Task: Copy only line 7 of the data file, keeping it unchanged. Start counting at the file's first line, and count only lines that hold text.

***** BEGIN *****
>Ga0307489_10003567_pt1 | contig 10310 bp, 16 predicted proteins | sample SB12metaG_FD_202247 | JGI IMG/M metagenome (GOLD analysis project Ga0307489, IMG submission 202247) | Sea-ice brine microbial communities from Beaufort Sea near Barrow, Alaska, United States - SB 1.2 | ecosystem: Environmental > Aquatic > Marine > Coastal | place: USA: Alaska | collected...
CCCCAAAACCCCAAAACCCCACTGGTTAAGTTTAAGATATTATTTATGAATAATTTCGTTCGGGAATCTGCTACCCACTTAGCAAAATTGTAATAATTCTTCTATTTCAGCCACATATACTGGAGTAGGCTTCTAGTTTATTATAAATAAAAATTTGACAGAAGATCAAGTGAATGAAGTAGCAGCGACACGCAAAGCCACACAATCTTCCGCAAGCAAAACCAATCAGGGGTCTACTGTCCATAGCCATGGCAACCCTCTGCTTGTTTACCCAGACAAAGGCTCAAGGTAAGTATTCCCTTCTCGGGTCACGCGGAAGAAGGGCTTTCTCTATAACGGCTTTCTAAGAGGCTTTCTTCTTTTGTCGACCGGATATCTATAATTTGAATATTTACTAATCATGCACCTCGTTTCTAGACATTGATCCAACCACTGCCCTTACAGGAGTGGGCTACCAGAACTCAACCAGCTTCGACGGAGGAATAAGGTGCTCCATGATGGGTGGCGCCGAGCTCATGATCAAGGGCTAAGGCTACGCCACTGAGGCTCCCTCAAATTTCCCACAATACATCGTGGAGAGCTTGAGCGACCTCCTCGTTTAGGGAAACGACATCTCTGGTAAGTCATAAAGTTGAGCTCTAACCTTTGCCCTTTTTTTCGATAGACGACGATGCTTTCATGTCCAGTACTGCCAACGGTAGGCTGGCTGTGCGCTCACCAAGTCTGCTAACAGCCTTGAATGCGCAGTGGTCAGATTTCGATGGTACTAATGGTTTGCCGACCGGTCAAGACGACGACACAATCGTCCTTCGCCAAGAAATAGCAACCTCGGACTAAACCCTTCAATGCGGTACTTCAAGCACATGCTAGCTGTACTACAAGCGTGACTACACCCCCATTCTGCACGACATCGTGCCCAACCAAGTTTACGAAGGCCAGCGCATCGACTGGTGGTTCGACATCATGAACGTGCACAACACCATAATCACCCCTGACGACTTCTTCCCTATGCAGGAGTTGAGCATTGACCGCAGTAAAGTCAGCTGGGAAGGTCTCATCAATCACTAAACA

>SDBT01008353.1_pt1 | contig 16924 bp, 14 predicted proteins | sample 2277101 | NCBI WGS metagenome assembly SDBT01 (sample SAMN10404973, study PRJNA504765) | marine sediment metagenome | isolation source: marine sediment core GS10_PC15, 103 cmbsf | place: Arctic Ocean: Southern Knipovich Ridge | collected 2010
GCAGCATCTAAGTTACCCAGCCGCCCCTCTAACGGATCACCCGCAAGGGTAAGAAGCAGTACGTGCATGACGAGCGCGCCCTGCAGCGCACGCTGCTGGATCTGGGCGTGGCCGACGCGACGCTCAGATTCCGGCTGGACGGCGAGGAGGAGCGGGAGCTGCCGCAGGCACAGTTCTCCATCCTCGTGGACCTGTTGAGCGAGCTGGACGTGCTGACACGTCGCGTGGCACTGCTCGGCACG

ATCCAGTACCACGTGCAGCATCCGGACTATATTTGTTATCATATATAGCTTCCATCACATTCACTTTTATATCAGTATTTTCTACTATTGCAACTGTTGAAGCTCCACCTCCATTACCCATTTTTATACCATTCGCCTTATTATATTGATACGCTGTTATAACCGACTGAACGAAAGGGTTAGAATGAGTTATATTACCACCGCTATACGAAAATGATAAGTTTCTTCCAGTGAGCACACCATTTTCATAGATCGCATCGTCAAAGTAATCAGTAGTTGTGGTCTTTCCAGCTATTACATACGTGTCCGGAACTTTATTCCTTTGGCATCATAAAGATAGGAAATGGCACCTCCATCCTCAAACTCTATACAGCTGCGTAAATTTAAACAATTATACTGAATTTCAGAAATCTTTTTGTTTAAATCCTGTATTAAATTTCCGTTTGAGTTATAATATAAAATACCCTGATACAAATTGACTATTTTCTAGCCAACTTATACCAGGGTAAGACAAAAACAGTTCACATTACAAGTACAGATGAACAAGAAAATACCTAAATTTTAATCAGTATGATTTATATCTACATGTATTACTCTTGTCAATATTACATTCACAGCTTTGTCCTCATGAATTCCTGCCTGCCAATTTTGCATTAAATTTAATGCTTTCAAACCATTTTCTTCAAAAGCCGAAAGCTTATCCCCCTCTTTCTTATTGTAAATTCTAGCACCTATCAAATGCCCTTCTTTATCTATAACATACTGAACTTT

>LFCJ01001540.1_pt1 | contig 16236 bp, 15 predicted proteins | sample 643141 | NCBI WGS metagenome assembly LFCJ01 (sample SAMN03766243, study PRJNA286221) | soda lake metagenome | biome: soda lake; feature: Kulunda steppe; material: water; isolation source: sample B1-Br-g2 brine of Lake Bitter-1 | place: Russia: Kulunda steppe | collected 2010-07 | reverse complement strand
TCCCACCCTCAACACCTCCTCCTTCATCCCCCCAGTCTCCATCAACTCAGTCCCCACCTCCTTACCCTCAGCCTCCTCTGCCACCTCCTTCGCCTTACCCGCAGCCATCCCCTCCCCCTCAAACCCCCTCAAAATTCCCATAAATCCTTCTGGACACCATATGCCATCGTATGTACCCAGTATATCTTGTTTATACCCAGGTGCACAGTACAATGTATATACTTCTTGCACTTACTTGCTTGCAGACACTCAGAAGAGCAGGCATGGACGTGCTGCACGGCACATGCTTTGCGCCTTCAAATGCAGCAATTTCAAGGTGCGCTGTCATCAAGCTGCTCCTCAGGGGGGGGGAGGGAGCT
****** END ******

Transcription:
TCCCACCCTCAACACCTCCTCCTTCATCCCCCCAGTCTCCATCAACTCAGTCCCCACCTCCTTACCCTCAGCCTCCTCTGCCACCTCCTTCGCCTTACCCGCAGCCATCCCCTCCCCCTCAAACCCCCTCAAAATTCCCATAAATCCTTCTGGACACCATATGCCATCGTATGTACCCAGTATATCTTGTTTATACCCAGGTGCACAGTACAATGTATATACTTCTTGCACTTACTTGCTTGCAGACACTCAGAAGAGCAGGCATGGACGTGCTGCACGGCACATGCTTTGCGCCTTCAAATGCAGCAATTTCAAGGTGCGCTGTCATCAAGCTGCTCCTCAGGGGGGGGGAGGGAGCT